Those pullbacks have grown shorter and less severe over time. The first three pullbacks, on average, resulted in a 52% decline peak-to-trough over 85 weeks and took 119 weeks to recover back to the previous peak, BofA analysts found. But the last three pullbacks declined just -22% on average in 8 weeks and took only 20 weeks to recover back to previous highs.

If the patterns remain the same, then "history shows Covid-related restrictions in China are not likely to destroy luxury demand, only shift the timing, and that a share price pullback on this (low-multiple event) would be a particularly good buying opportunity," wrote Bank of America analysts.

The evidence at hand might indicate that this downturn isn't hitting all Americans equally. The recovery from the short-lived Covid recession was what people refer to as K-shaped. That happens when separate communities recover from economic downturns at varying rates. Some sectors of society may experience renewed growth while others continue to lag.

Growth in US fashion luxury spending grew among all income groups in 2021 as the economy recovered from Covid shocks and markets shot higher. That hasn't been the case in 2022. Luxury spending growth has been strongest amongst the higher-income cohort, up 26% year-over-year. Lower-income earners have dropped their consumption of luxury goods by 5%.

It's impossible to draw conclusions from such a small data sample, but the numbers sugget that this downturn could be a repeat of the 2020 K-shaped recession when many who worked in white-collar jobs recovered quickly as the government handed out stimulus payments and stocks and home prices appreciated. Those without savings and who worked service jobs continued to suffer, according to data from the Bureau of Labor Statistics.

Today, it appears that Walmart shoppers are getting dinged while Balenciaga shoppers are getting $800 NYSE shirts.

Republican Senators fight back against ESG push

"With great power comes great responsibility" is an adage that both Spider-Man and asset managers have taken to heart. Some Republican Senators don't like that -- at least when it comes to asset managers.

Over the past few decades investors have flocked to index-tracking funds that give them broad access to markets for accessible prices. Large asset managers, including BlackRock, Vanguard and State Street, have grown accordingly. Together the three companies manage $22 trillion in assets. That's equivalent to more than half the value of all shares for all the companies in the S&P 500.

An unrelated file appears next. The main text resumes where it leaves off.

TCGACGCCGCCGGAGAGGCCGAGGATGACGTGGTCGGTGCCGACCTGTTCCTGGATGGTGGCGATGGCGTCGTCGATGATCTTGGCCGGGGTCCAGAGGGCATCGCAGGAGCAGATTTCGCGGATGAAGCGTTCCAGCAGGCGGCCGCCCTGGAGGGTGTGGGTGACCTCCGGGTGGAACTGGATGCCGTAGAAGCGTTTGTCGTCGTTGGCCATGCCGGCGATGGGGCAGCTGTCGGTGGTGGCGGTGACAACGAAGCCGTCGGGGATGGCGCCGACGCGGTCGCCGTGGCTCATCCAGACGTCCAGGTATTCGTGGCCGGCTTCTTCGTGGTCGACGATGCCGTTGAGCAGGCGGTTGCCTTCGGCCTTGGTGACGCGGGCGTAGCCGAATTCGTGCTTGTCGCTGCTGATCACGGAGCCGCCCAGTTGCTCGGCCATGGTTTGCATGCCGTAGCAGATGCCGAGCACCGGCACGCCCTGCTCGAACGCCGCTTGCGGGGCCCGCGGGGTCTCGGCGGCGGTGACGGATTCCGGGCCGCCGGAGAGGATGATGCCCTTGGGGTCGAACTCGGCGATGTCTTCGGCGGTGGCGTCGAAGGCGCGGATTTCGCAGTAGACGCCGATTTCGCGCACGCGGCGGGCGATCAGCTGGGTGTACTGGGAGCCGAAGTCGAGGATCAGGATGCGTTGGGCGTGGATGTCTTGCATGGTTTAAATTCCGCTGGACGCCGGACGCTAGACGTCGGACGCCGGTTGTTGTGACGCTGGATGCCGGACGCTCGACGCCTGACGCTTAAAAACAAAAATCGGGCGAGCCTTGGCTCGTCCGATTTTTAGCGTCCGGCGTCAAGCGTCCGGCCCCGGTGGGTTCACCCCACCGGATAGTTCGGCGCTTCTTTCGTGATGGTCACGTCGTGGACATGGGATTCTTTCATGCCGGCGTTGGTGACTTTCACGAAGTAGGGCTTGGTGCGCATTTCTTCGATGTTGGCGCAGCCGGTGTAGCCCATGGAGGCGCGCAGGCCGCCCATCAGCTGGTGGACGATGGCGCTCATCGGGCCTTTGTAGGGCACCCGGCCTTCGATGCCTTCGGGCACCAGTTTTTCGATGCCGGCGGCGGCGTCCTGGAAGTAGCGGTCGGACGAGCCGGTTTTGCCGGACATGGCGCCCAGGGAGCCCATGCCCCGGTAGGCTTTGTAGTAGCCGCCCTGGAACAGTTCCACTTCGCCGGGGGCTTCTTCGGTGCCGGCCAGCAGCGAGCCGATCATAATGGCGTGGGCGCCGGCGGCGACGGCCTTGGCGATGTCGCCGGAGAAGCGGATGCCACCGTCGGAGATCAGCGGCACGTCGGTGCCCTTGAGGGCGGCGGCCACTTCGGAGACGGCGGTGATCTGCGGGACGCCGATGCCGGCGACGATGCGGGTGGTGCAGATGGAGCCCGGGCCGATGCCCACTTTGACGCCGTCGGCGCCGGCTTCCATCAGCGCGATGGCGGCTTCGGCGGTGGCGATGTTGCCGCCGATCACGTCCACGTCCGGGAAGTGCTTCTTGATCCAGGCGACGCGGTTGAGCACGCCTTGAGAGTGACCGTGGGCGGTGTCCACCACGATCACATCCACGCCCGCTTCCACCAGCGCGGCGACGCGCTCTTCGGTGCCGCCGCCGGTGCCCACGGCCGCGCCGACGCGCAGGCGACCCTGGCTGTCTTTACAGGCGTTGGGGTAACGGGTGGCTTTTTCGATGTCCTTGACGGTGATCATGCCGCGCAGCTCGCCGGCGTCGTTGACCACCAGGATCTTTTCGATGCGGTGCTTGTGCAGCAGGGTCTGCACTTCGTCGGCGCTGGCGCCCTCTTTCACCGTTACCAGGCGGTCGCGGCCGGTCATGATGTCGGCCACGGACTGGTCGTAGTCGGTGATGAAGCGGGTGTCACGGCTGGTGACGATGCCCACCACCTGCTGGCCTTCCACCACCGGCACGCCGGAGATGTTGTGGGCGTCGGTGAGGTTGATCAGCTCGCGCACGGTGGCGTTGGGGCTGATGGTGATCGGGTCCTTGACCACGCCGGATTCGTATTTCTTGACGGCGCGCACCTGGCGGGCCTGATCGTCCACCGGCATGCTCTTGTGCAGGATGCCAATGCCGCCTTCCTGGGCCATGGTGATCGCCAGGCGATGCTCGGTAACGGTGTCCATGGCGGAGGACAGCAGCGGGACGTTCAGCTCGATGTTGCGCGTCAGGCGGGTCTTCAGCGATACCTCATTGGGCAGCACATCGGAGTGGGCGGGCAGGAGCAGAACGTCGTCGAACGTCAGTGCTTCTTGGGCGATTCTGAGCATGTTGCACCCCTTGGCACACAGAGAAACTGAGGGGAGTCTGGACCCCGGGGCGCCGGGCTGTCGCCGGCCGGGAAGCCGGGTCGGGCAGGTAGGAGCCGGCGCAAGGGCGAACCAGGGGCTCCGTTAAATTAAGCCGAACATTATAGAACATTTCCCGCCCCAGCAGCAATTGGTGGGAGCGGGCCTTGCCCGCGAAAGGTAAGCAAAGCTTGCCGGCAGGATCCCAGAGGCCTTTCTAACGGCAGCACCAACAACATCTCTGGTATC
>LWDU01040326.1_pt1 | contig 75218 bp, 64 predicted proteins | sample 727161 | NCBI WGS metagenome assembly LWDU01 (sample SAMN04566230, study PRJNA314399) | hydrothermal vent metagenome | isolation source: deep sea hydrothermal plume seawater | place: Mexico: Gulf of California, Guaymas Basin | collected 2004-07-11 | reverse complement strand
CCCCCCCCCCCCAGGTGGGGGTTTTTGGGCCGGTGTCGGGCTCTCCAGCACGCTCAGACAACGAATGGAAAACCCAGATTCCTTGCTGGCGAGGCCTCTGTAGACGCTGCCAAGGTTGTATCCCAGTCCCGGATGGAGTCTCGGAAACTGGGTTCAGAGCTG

That's a lot of money. And a lot of shares. And that means these asset managers have loads of voting power over public companies.

Lately they've been using that power to advocate for ESG-friendly changes. They've pushed companies to diversify their executive staff and boards, to focus on environmentally-friendly policies and to invest in labor.

This year, BlackRock CEO Larry Fink asked companies to set short-, medium- and long-term goals to reduce their greenhouse gas emissions. "These targets, and the quality of plans to meet them, are critical to the long-term economic interests of your shareholders," he said.

Leaders in the Alaska energy sector were unhappy with that pressure. They complained to their Republican Senator Dan Sullivan, who in turn introduced legislation that would allow voting choices to be available to individual investors in passive funds if money managers own more than 1% of a company's shares.

In other words, the investors parking money in the funds, not the fund managers, would have the voting power.

The bill is co-sponsored by 11 other Republican Senators.

"The whole ESG movement is not reflective of what America wants," said Sullivan in a recent "Squawk Box" interview. "Why should these three companies that have monopoly power be able to vote on all these shares? It's distorted the market tremendously to have these three companies that have massive, massive power. They own 88% of the S&P. That is a distortion of capital markets and it reflects on the energy policies we are talking about."

BlackRock said late last year that it would soon roll out technology to allow proxy voting by clients.